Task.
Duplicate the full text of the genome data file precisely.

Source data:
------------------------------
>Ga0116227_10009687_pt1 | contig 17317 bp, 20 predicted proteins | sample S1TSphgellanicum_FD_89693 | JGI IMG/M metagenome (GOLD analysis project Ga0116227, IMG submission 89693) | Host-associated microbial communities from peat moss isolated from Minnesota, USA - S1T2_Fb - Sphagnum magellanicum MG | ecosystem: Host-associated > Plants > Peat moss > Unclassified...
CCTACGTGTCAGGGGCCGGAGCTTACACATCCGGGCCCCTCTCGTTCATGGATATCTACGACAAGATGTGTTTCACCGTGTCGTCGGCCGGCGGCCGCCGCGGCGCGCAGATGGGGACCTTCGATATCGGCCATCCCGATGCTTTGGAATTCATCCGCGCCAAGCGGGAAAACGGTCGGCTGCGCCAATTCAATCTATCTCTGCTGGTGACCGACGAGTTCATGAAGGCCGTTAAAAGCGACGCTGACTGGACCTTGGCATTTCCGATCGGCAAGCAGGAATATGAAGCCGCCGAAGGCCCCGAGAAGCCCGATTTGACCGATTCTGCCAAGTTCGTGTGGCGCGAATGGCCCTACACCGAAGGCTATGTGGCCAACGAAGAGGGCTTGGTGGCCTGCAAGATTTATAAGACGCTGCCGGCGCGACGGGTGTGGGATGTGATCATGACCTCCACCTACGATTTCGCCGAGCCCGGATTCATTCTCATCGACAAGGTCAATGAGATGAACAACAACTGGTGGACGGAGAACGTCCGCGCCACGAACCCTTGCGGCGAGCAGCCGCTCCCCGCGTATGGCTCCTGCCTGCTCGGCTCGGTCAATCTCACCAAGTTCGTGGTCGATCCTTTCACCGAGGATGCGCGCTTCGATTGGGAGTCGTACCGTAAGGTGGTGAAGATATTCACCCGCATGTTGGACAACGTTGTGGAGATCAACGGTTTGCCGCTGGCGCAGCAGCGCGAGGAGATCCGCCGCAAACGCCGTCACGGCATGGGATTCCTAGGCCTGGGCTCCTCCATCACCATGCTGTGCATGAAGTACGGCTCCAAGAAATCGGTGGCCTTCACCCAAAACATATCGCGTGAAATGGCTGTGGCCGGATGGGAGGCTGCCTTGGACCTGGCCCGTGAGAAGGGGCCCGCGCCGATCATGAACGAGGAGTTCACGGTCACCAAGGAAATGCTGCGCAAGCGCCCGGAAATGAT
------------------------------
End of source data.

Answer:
>Ga0116227_10009687_pt1 | contig 17317 bp, 20 predicted proteins | sample S1TSphgellanicum_FD_89693 | JGI IMG/M metagenome (GOLD analysis project Ga0116227, IMG submission 89693) | Host-associated microbial communities from peat moss isolated from Minnesota, USA - S1T2_Fb - Sphagnum magellanicum MG | ecosystem: Host-associated > Plants > Peat moss > Unclassified...
CCTACGTGTCAGGGGCCGGAGCTTACACATCCGGGCCCCTCTCGTTCATGGATATCTACGACAAGATGTGTTTCACCGTGTCGTCGGCCGGCGGCCGCCGCGGCGCGCAGATGGGGACCTTCGATATCGGCCATCCCGATGCTTTGGAATTCATCCGCGCCAAGCGGGAAAACGGTCGGCTGCGCCAATTCAATCTATCTCTGCTGGTGACCGACGAGTTCATGAAGGCCGTTAAAAGCGACGCTGACTGGACCTTGGCATTTCCGATCGGCAAGCAGGAATATGAAGCCGCCGAAGGCCCCGAGAAGCCCGATTTGACCGATTCTGCCAAGTTCGTGTGGCGCGAATGGCCCTACACCGAAGGCTATGTGGCCAACGAAGAGGGCTTGGTGGCCTGCAAGATTTATAAGACGCTGCCGGCGCGACGGGTGTGGGATGTGATCATGACCTCCACCTACGATTTCGCCGAGCCCGGATTCATTCTCATCGACAAGGTCAATGAGATGAACAACAACTGGTGGACGGAGAACGTCCGCGCCACGAACCCTTGCGGCGAGCAGCCGCTCCCCGCGTATGGCTCCTGCCTGCTCGGCTCGGTCAATCTCACCAAGTTCGTGGTCGATCCTTTCACCGAGGATGCGCGCTTCGATTGGGAGTCGTACCGTAAGGTGGTGAAGATATTCACCCGCATGTTGGACAACGTTGTGGAGATCAACGGTTTGCCGCTGGCGCAGCAGCGCGAGGAGATCCGCCGCAAACGCCGTCACGGCATGGGATTCCTAGGCCTGGGCTCCTCCATCACCATGCTGTGCATGAAGTACGGCTCCAAGAAATCGGTGGCCTTCACCCAAAACATATCGCGTGAAATGGCTGTGGCCGGATGGGAGGCTGCCTTGGACCTGGCCCGTGAGAAGGGGCCCGCGCCGATCATGAACGAGGAGTTCACGGTCACCAAGGAAATGCTGCGCAAGCGCCCGGAAATGAT